Wednesday, 30 March 2016

I'm Quite Happy To Refer To The Paranormal As A "Field". Here's Why.

So I've come across a couple of interesting posts on Facebook this morning questioning whether those involved in paranormal research, who are unqualified in science, are justified in referring to it as a field or not. Here's an example from the excellent investigations team, Military Veterans Paranormal's facebook page (which you should really go and like, the investigations they've conducted, which I've read, have been commendable).

Whilst I don't necessarily disagree, and no one can deny that the majority of people engaged in paranormal research aren't qualified scientists, there are a couple of points I think we should consider this before we throw the baby out with the bathwater.

Firstly, this may all just be semantics. Can we legitimately refer to paranormal research as a field? Technically, yes.  If you took the official definition of the word "field" i.e- "a particular branch of study or sphere of activity or interest." then paranormal research definitely fits. There's nothing strictly preventing hobbies from being described as fields. For example Stamp collecting describes what it takes to become an expert in the field of stamp-collecting. I doubt there is much complaint of how few scientists and professionals are involved in the endeavor.

That only covers the loosest definition of the term "field" of course, what about the stricter sense, the "field" of scientific research? The fact is the majority of those involved in paranormal research are hobbyists, lacking both a profession qualification or demeanor and more often than not the word "field" is adopted by an unqualified team or individual to appropriate an air of authority which can't be seen in groups methodology or approach.

Yet I'm still happy for them to use the term. Why?

Because it means these teams can be held to a higher standard. If they want their research to be considered part of a greater "field" of science, then they must submit this research to the rigours of that area of study. This means, amongst others things, peer review of findings and research. It means methodologies can be assessed without teams having the recourse to claim "well it's only a hobby". Allowing these teams to cry "just a hobby" lets them off the hook, it excuses shoddy practices and research. "Why should we have controls, or collect baseline readings at a location. This is just for fun."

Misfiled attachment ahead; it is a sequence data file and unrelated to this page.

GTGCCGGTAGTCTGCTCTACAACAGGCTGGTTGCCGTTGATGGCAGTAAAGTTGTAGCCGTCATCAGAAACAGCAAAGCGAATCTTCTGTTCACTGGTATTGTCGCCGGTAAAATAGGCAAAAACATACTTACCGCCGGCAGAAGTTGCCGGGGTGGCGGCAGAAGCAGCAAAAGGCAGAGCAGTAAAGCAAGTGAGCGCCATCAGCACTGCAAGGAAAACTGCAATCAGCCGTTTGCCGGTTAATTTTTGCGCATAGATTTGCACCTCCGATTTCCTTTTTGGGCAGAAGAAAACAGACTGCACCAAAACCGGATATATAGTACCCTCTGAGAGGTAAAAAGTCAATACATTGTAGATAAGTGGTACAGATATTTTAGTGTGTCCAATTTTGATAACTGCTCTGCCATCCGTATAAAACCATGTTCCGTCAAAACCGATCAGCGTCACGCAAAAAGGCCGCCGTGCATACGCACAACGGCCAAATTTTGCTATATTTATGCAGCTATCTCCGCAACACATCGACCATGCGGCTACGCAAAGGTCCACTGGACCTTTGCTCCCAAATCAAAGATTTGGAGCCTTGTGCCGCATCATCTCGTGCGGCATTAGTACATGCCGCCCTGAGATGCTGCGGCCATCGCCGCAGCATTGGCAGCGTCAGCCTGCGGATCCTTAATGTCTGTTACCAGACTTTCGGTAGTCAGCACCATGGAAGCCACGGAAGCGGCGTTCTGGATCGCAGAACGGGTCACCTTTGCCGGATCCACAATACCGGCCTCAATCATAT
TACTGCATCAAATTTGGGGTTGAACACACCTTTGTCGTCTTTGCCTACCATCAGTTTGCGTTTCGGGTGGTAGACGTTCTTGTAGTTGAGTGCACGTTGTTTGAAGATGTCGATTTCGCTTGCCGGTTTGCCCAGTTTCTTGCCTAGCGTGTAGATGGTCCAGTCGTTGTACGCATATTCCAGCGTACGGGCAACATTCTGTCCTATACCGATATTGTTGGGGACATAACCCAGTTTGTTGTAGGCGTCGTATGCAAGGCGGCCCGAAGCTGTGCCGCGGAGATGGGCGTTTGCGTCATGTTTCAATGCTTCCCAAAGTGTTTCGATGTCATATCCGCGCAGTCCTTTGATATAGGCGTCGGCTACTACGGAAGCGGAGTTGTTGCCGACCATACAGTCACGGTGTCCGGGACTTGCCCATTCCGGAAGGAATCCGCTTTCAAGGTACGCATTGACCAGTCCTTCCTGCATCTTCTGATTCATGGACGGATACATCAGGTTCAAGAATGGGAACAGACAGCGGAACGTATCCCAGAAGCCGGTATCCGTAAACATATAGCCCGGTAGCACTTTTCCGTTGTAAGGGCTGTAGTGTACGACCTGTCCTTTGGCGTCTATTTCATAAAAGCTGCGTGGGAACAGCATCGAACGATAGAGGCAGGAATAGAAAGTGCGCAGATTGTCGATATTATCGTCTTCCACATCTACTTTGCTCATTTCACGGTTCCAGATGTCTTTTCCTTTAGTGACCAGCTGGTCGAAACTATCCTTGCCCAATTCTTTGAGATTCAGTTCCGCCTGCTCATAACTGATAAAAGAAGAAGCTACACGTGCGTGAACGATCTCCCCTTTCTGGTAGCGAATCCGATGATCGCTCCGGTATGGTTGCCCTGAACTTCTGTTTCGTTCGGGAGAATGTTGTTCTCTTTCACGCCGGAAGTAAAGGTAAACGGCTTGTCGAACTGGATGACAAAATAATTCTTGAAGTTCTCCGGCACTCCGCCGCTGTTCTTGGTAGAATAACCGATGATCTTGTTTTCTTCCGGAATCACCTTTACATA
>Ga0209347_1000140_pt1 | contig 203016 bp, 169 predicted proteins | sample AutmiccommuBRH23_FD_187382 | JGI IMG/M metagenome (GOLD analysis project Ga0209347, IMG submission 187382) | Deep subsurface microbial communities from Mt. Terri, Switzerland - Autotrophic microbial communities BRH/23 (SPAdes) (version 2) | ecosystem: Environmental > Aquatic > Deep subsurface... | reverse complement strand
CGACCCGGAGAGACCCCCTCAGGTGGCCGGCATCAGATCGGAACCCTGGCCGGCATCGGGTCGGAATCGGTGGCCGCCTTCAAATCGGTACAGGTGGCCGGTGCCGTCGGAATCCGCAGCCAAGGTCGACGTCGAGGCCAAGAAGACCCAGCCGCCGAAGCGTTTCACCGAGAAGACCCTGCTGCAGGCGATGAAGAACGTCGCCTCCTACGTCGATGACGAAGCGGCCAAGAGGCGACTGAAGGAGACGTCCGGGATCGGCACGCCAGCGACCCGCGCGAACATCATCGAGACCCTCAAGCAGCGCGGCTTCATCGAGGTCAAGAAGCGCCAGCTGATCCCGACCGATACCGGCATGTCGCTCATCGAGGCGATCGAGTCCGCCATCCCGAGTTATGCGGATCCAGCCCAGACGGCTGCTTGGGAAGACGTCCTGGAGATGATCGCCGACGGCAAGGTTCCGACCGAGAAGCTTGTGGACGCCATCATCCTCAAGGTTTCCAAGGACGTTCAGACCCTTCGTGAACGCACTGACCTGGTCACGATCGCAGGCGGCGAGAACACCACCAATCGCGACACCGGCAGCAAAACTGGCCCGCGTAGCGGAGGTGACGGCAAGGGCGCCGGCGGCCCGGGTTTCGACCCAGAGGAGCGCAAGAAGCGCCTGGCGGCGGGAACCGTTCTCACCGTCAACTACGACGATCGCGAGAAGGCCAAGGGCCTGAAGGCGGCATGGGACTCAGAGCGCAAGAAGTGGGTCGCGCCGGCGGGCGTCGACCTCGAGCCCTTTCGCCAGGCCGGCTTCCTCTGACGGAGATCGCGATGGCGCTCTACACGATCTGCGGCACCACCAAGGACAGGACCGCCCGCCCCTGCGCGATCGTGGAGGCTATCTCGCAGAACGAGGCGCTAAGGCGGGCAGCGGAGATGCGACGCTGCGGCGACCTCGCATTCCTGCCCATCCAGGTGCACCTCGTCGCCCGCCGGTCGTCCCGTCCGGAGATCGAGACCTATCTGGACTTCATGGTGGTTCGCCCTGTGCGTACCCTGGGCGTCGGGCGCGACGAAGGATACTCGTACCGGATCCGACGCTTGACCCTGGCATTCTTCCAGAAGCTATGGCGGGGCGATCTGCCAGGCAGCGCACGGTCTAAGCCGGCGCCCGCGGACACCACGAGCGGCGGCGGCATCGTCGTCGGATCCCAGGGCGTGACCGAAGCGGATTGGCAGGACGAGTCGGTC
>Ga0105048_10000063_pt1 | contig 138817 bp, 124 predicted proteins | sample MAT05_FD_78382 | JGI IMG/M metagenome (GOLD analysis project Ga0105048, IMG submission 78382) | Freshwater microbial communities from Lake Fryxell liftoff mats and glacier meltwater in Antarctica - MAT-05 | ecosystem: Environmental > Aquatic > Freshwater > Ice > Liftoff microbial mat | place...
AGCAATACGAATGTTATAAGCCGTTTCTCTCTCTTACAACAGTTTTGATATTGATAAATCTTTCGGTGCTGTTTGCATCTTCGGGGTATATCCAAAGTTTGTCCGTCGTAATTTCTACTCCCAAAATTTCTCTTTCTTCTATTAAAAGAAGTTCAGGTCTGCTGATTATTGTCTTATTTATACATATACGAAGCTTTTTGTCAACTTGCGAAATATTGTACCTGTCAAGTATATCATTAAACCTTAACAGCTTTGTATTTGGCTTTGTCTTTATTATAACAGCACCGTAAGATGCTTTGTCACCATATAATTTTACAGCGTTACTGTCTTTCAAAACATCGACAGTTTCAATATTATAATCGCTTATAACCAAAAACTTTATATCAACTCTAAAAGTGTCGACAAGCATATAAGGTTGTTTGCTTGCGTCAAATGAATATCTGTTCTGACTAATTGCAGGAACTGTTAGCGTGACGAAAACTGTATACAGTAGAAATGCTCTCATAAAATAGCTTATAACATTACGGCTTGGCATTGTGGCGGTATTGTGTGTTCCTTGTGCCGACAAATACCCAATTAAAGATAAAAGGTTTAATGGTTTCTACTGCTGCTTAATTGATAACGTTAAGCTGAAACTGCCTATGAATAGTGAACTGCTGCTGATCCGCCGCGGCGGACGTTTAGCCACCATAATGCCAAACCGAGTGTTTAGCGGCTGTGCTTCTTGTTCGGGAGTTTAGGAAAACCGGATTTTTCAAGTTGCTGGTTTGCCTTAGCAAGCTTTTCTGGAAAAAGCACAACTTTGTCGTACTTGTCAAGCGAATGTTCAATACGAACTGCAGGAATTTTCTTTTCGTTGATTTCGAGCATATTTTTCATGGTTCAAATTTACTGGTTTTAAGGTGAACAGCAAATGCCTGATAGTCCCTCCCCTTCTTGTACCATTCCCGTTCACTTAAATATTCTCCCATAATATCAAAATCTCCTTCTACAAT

For example, what was it that allowed me to review the "research" of David Rountree? It was the fact that he was claiming legitimacy for his research and "paper" and as such left himself open to robust peer review. It meant that myself and others could legitimately call foul and expose Rountree as a fraud when over 70% of his paper was found to be plagiarised. If Rountree had claimed it was a hobby piece, such an endeavour may well come across as overwrought and unnecessary. It's been my approach that teams claiming to be doing "research" as part of the "field" are fair-game. Its the claims of legitimacy that hold them to scrutiny.

Also, let's make no mistake: calling paranormal research a "field" will never make it part of academia and science isn't on such poor footing that doing so risks sullying its reputation. And if these groups dropped the term altogether then would that make a difference to how seriously believers take their claims? Would their findings be treated with less credulity? No, very likely not. I say let teams claim the paranormal is a field of research, then we can actively uphold levels of scrutiny, we can continue to press the importance of peer review and crucially we can keep scientific skepticism alive in a field that sorely fucking needs it without coming across as petty-killjoys.